MUSCATINE, Iowa–The son of Korean immigrants, Jim Kim arrived in Muscatine as a young child unknown but ready to make friends. Oct. 8, he returned to his hometown to share the experiences of his long and fruitful career. At the Community Foundation’s annual meeting, he shared his life’s story and how his extraordinary opportunities have helped him improve public health and grow prosperity around the world.
In the late 1950s and early 1960s, Korea had fallen into such deep poverty that not even the World Bank would give it a loan. Kim’s mother fled as a refugee as a child and at 19, his father convinced a border guard to let him cross into South Korea where he studied dentistry and learned English, which later allowed him to work as an interpreter for the US Army during the Korean war. Kim’s parents met in New York while his father studied periodontistry. The couple married and returned to Korea where they had Kim and his two siblings. Five years later, the immigrated to the United States. Eventually, they moved to Muscatine, where Kim spent most of his childhood.
Kim thrived in Muscatine, getting very involved in extracurricular activities in high school. Kim loved playing golf, football, and basketball; participating in Model UN, and serving as senior class president. Along with giving him many fond memories to look back on, Muscatine also taught him many of the life skills he would need to succeed later. “Muscatine is a great place to grow up and it prepares you to deal with everything in the world,” he shared. “I somehow emerged from here fearless of learning something new and I never feel fully alive unless I am banging my head against a problem.”
After a year at the University of Iowa, Kim transferred to Brown University to complete his bachelors degree in human biology. He then continued his education at Harvard, simultaneously completing a PhD in anthropology and medical school. At first, Kim felt unsure if he had chosen the right path. However, the words of a friend’s father spurred him onwards. “You’re going to go to college and do well and you’ll probably go to medical school, but it won’t be enough for you, and when opportunities beyond medical school come, take them.”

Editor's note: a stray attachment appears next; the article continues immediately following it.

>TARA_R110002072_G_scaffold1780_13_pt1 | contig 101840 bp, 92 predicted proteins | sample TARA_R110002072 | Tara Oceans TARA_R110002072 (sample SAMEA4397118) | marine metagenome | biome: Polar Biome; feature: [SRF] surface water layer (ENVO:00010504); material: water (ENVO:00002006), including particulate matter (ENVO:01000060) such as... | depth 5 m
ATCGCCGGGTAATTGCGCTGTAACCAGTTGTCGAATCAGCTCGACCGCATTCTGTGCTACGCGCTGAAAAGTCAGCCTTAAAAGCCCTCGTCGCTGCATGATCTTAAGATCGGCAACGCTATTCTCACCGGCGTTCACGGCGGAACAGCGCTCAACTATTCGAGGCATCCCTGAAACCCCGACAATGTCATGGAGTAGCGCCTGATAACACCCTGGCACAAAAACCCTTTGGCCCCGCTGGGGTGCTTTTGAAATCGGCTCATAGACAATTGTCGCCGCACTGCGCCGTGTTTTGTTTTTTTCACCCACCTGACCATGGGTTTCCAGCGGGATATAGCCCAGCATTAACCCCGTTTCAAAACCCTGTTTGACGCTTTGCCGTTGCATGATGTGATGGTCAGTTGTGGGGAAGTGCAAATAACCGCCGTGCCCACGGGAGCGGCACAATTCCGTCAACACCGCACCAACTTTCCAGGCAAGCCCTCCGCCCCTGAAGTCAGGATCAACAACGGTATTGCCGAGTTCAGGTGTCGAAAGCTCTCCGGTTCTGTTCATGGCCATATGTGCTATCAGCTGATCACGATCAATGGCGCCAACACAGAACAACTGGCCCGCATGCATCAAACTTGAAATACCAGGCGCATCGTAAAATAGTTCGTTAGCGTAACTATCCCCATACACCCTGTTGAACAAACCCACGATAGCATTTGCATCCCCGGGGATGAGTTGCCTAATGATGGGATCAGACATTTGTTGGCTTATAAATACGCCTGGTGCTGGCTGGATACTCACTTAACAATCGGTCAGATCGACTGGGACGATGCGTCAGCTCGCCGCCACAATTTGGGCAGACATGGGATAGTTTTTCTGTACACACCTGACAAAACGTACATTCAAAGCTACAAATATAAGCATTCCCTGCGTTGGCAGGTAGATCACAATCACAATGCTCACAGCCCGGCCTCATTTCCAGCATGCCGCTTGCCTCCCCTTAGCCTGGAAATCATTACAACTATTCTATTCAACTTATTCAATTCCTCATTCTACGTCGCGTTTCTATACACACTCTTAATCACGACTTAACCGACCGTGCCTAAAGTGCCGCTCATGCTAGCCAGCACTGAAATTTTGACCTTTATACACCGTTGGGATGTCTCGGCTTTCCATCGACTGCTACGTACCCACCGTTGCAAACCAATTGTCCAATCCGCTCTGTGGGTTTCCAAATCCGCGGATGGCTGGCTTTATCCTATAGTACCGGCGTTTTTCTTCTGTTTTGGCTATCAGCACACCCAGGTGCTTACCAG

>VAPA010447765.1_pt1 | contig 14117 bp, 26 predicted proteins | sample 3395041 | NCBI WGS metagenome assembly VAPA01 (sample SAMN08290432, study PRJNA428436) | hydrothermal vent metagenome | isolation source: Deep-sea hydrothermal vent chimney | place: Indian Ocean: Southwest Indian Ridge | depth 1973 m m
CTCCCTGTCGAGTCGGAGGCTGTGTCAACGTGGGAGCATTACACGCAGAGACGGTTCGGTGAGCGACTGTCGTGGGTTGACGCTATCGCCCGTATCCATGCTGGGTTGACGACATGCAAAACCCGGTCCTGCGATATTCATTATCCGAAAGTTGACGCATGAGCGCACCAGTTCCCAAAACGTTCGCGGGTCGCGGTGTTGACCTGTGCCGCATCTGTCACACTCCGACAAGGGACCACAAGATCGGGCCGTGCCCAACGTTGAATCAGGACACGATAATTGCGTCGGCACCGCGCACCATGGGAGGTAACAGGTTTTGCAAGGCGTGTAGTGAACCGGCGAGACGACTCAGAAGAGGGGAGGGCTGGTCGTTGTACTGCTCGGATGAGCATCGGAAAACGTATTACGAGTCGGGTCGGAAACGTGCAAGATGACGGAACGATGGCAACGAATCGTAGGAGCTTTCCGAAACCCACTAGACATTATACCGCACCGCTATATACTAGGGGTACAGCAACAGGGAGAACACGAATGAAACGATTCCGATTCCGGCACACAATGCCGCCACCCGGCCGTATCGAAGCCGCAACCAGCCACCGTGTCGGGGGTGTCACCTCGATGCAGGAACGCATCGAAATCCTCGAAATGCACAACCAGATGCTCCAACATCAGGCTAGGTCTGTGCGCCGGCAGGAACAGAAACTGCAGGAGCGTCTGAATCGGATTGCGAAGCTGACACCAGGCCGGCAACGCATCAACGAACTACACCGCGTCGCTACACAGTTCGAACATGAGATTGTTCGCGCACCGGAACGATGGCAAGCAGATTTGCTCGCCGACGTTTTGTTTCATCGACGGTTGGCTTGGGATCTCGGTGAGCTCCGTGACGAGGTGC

The first such opportunity came when he met Paul Farmer and several others at Harvard interested in relieving the plight of impoverished people in Hatti. Kim traveled to Hatti with Farmer and saw for himself the awful conditions people lived in. It made him think, “What is the nature of our responsibility, give our ridiculously elaborate educations?”
Together, Kim, Farmer and several others founded Partners in Health, which provided medical care first to people in Hatti and then in Peru to fight drug resistant tuberculosis. Through Kim’s advocacy, the World Health Organization changed their stance on treating the disease in poor countries, working with drug manufacturers to produce drugs generically so that more people could get the lifesaving treatments they needed. Kim later led the World Heath Organization’s campaign to bring HIV drugs to African countries affordably, saving numerous lives since the early 2000s.
Kim’s zeal for helping developing countries eventually let President Barack Obama to name him head of the World Bank. During his seven year tenure, Kim worked with world leaders to help get money to important causes. He also had the opportunity to meet President Xi Jinping of China and to discover their surprising Muscatine connection. Kim now works to encourage private investment in developing countries to improve their infrastructure and help them realize their aspirations for a better future.
In closing, Kim encouraged people to take what they had learned in Muscatine, along with their own skills and passions, to make the world a better place. He had faith that people would heed his call. “This is a very special place and it asks itself good questions,” he observed.